So. Three cheers for the EU, then?
Cigarette price-fixing infringes EU law
The Court of Justice of the European Union has ruled that Irish legislation fixing a minimum retail price for cigarettes infringes EU law.
The legislation here breaches Directive 95/59 which has rules on excise duty affecting the consumption of tobacco products.
Which goes to prove what many, many people have long been saying—minimum pricing is illegal under EU law. That applies to alcohol just as much as cigarettes, so why does Don Shenker, Nicola Sturgeon and Janet-fucking-Street-fucking-Porter keep flogging this dead horse?
It falls to the evil drinks industry to state the obvious:
Gavin Hewitt, chief executive of the Scotch Whisky Association, said: “Given this latest evidence, the Scottish government must now recognise the legal realities. It cannot introduce a trade barrier in breach of the UK’s European obligations by imposing minimum pricing on alcohol in Scotland.”
And it falls to the evil tobacco industry to point out that the real effect of raising cigarette prices is that cheaper tabs become more widely available:
In a statement, cigarette manufacturer PJ Carroll welcomed the ruling saying: "The reality is the set minimum price for cigarettes has become irrelevant. Packs of cigarettes are being purchased up and down the country for as little as €3.50 on the black market. This is under half the current minimum price of €7.75."
Don't believe him? Check here, here and here.
The reaction from anti-smoking campaigners is classic fingers-in-the-ears stuff:
Anti-smoking group ASH also said it was concerned with the ruling.
Dr Angie Brown, ASH, said: "We will be in contact with the government on this vitally important matter."
Lucky old government. I bet they can't wait for you swivel-eyed lunatics to start bitching about the price of cigarettes again. Between me and you, Angie, the government's getting a bit tired of your bare-faced lies, which might explain why they told you to fuck off last time you came a-calling. Besides which, it should now be obvious that the Irish government has its hands tied on this matter.
The Irish Cancer Society said the Government must take steps to guard against below-cost selling on cigarettes.
Do try to keep up, Irish Cancer Society. That is exactly what the EU says you cannot do.
“First, they must continue to maintain high prices by increasing tax on cigarettes and loose tobacco,” head of advocacy with the society Kathleen O’Meara said. “Second, they must bring in legislation immediately to prohibit tobacco manufacturers from selling tobacco products at a loss.”
Are you lot simple or something? Even if cigarettes are being sold at a loss—which they're not—national governments have been explicitly forbidden from doing anything about it. It's EU law. You remember the EU, don't you? You inflicted its Constitution on us recently, so suck it up.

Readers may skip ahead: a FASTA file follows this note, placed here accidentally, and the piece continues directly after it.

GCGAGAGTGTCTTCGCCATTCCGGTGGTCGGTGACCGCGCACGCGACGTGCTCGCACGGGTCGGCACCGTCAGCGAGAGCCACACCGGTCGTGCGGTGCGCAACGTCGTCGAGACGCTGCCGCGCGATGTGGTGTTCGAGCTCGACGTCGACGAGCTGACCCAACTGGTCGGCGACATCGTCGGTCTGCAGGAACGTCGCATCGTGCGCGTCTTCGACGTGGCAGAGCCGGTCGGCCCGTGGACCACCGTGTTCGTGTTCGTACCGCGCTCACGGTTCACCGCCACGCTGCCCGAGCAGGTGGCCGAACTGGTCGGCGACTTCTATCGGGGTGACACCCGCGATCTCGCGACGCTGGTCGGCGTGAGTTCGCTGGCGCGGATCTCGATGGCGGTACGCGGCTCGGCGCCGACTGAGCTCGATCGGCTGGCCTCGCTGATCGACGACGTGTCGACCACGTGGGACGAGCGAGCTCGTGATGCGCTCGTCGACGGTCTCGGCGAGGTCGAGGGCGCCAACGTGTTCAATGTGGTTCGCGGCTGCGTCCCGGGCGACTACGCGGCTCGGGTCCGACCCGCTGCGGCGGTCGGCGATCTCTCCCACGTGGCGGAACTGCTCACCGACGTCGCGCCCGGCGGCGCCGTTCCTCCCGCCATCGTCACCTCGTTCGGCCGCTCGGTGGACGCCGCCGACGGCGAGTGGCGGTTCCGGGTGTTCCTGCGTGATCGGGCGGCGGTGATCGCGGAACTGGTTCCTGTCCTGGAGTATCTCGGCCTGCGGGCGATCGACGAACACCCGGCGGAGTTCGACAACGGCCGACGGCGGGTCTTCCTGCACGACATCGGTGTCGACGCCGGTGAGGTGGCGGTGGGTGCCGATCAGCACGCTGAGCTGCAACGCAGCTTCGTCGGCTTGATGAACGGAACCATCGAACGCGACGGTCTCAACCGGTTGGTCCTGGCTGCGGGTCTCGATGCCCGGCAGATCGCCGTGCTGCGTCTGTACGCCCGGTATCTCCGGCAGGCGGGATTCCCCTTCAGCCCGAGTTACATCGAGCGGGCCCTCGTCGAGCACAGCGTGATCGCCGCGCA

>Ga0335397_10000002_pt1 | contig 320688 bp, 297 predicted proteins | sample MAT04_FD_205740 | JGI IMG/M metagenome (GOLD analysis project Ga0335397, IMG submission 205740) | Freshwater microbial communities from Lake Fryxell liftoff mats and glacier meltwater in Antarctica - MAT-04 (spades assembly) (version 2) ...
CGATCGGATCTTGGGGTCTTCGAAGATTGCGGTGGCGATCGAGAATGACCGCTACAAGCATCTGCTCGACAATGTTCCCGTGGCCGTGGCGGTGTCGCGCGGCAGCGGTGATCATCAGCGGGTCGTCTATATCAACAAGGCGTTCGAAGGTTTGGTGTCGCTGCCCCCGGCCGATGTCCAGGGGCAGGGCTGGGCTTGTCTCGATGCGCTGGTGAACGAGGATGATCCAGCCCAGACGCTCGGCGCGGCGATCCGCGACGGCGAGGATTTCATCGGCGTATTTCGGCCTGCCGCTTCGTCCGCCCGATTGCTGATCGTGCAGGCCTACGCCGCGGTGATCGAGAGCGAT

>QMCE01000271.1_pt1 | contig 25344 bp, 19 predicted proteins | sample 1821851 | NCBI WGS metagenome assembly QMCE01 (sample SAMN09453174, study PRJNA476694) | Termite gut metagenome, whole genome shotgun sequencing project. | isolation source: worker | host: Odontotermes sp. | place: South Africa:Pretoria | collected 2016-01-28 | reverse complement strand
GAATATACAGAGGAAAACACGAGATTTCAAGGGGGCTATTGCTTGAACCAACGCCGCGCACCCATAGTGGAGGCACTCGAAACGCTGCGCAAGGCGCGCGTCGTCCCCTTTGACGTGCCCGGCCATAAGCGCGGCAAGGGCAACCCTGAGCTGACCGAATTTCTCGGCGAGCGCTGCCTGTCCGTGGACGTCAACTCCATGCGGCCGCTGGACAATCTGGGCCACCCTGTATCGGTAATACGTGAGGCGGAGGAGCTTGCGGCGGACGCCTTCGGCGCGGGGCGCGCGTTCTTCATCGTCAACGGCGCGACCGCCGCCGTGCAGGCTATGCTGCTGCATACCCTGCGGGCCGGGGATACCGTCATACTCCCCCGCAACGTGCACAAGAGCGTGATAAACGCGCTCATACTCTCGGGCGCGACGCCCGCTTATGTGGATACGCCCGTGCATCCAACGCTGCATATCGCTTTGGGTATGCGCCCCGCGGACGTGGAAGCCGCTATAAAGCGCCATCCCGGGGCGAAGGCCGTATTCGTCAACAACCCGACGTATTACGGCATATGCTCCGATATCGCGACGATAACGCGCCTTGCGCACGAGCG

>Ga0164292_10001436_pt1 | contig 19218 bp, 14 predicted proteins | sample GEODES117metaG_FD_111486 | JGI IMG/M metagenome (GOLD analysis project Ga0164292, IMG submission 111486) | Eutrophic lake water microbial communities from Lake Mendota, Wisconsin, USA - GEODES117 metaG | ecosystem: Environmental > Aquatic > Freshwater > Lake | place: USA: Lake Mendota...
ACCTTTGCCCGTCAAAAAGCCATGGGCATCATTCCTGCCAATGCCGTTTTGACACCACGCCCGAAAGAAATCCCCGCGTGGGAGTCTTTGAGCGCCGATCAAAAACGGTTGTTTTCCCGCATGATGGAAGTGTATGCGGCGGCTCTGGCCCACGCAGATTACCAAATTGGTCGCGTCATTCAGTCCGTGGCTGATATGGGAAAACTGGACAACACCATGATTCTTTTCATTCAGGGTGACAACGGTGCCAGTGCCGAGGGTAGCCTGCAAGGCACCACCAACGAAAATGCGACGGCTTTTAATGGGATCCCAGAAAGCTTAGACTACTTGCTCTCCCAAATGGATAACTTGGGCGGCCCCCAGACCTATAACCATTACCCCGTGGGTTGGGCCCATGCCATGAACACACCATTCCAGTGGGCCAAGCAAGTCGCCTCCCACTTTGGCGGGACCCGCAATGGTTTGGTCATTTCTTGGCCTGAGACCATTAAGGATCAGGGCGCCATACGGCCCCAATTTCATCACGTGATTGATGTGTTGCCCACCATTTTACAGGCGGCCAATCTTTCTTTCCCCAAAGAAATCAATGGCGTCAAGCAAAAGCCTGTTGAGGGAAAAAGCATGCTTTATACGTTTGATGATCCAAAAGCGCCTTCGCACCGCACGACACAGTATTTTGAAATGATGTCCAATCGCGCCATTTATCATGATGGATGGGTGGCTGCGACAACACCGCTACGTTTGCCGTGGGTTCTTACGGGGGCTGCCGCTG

Now that the EU has made its position clear (again), can we drop the idea of minimum pricing for booze? Apparently not...
A Scottish government spokeswoman said: “We have already made clear that this long-running case concerns tobacco and a specific directive on tobacco. It does not relate to minimum pricing for alcohol. We consider that the introduction of minimum pricing for alcohol is capable of complying with European law.”
I think you're missing the point of the EU here, petal. It's not that they want people to smoke and drink—far from it—it's just that they view independent action by member states in the same way as the Scottish government views independent action by individuals, ie. with utter contempt. And while alcohol does not fall under Directive 95/59, it certainly falls under Article 28...
... which states that restrictions on imports and all measures having equivalent effect shall be prohibited between member states.
And the European Commission has made it pretty clear that it will not tolerate minimum pricing for alcohol:
The Court of Justice of the European Communities (“the Court”) has ruled that national rules fixing retail prices for alcoholic beverages could constitute measures having an equivalent effect to quantitative restrictions on imports contrary to Article 28 EC. This would be the case if, for example, prices were set at such a level that imported products were placed at a disadvantage in relation to identical domestic products.
Which, by definition, they would be. So please can we stop all this now?